Can someone explain...
billdi at earthlink.net
Tue May 10 21:48:36 EDT 2005
well said -- for me every book is priceless in its own way, no matter its
rarity, condition or appearance on the shelf. some of my most treasured
volumes by favorite writers undoubtedly have little or no market value. but
i value them just as much as that rare first edition that might come my way.
every book has it own context in relation to its owner(s) and its own
history -- which might mean nothing to one person but everything to another.
When i look at a ML edition signed by a former owner -- i don't think
(much) about how that signature might devalue the volume; i do think about
that person and wonder about them and their history with the book, whether
they read it and why they parted with it. that's part of the fun of it all.
- Yeah, well! I have a ratty old copy of The Sun Also Rises, with the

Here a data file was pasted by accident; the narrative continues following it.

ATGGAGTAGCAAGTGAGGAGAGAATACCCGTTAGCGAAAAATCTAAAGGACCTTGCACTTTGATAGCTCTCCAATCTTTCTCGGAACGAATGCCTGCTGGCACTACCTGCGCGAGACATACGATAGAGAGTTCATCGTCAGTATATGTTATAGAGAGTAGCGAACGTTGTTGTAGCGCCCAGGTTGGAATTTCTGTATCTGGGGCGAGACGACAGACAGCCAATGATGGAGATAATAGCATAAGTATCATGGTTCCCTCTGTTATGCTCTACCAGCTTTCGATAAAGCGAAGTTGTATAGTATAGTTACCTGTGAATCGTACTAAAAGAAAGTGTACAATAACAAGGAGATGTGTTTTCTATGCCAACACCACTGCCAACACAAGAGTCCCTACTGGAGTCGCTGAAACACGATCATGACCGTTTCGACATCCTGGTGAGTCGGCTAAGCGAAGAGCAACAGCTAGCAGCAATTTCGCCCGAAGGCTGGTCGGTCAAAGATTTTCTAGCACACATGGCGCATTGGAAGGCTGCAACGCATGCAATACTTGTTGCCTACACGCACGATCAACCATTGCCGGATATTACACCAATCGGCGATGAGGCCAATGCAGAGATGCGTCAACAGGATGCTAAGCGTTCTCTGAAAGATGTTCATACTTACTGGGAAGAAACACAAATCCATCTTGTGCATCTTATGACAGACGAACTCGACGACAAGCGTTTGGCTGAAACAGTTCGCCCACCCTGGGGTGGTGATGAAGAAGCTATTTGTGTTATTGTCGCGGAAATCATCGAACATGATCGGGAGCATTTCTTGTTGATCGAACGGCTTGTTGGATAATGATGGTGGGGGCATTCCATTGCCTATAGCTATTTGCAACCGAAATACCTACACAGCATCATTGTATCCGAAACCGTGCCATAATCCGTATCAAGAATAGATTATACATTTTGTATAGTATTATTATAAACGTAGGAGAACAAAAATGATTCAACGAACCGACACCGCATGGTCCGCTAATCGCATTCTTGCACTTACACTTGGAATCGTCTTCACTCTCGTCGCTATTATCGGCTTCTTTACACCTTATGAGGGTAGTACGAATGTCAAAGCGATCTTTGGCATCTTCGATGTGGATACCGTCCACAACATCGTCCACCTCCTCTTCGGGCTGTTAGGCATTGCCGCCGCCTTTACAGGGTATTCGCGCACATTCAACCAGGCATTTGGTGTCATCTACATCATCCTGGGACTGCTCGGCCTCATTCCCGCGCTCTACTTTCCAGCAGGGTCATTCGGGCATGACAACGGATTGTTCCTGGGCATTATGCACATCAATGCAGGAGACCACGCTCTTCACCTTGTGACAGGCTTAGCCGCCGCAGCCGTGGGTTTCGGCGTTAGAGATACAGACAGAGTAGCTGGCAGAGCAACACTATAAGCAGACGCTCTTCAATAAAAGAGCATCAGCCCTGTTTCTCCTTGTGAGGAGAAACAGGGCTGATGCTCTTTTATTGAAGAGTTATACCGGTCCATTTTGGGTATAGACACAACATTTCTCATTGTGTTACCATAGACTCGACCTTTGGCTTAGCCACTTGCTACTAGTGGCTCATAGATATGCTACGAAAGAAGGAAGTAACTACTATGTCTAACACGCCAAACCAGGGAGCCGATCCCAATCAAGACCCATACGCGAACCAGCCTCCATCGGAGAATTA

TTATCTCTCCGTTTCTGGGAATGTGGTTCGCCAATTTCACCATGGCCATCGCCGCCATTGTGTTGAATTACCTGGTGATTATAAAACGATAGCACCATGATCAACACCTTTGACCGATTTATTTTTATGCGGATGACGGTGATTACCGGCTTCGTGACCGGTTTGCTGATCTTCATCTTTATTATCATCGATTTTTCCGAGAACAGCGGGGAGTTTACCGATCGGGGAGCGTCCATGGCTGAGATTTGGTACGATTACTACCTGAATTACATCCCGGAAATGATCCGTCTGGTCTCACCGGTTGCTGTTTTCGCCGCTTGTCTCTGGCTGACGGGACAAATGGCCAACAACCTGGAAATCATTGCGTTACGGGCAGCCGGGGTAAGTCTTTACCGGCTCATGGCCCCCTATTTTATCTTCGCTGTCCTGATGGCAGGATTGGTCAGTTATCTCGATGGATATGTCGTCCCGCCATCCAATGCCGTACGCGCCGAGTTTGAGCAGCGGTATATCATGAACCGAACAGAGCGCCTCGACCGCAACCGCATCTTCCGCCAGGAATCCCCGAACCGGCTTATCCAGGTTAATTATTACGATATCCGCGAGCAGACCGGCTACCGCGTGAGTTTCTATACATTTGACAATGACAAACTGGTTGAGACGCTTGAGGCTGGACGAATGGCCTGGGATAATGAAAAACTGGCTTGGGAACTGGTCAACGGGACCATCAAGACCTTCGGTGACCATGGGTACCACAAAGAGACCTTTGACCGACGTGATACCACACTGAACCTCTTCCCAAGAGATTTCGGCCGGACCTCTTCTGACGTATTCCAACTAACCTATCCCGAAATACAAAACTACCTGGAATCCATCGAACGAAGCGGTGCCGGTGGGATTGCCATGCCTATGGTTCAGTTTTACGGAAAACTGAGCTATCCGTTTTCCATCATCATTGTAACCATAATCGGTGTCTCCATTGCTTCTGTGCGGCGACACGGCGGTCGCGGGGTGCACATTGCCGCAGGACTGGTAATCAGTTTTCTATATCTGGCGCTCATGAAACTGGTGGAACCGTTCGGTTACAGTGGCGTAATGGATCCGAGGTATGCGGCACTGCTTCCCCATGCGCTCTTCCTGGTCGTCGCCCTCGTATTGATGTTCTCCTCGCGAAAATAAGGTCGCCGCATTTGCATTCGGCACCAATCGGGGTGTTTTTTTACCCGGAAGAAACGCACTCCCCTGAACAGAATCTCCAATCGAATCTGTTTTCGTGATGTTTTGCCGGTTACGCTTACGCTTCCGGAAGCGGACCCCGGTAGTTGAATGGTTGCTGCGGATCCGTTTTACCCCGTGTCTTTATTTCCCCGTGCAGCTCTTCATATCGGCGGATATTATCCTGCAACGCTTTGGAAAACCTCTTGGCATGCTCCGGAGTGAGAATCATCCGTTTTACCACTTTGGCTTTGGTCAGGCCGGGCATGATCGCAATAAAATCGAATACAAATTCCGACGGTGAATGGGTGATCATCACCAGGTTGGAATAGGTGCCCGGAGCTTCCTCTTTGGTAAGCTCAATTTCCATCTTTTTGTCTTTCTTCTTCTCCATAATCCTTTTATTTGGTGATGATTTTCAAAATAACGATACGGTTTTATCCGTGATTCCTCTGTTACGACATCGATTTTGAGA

Central Pacific Base Command Library stamped on the edge of the lower pages.
Imagine having a book that one of our men in WW2 read while fighting for our
liberty. The inside stamp is the
19th Infantry Regiment, 24th or 34th Infantry Division. If it wasn't for
the historical aspect, kind of like Washington ate here, it would barely
qualify as a reading copy. However, the pages are intact as is the spine
tho a bit loose, there is no dustjacket. It is a type 8, which, since it
has Regiment markings, is early 40's. I have refrained from selling this
book because of its historical quality, but it doesn't fit the parameters
for the quality of my ML library, so who knows someone who could use this
book for its esthetic value, and would pay for postage? maybe your dad read
the book. I got the greatest thrill walking across the church yard at St
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